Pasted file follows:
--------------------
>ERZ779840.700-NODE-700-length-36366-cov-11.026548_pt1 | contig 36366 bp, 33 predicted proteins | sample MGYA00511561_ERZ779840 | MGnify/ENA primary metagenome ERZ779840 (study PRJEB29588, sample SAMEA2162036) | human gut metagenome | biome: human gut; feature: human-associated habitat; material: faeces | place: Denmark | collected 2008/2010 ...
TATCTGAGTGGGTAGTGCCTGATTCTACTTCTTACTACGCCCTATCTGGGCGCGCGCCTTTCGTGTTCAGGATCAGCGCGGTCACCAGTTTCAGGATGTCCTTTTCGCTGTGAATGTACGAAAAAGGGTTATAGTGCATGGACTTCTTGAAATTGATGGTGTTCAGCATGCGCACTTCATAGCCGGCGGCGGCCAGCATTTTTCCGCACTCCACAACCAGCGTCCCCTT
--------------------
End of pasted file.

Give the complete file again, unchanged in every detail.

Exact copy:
>ERZ779840.700-NODE-700-length-36366-cov-11.026548_pt1 | contig 36366 bp, 33 predicted proteins | sample MGYA00511561_ERZ779840 | MGnify/ENA primary metagenome ERZ779840 (study PRJEB29588, sample SAMEA2162036) | human gut metagenome | biome: human gut; feature: human-associated habitat; material: faeces | place: Denmark | collected 2008/2010 ...
TATCTGAGTGGGTAGTGCCTGATTCTACTTCTTACTACGCCCTATCTGGGCGCGCGCCTTTCGTGTTCAGGATCAGCGCGGTCACCAGTTTCAGGATGTCCTTTTCGCTGTGAATGTACGAAAAAGGGTTATAGTGCATGGACTTCTTGAAATTGATGGTGTTCAGCATGCGCACTTCATAGCCGGCGGCGGCCAGCATTTTTCCGCACTCCACAACCAGCGTCCCCTT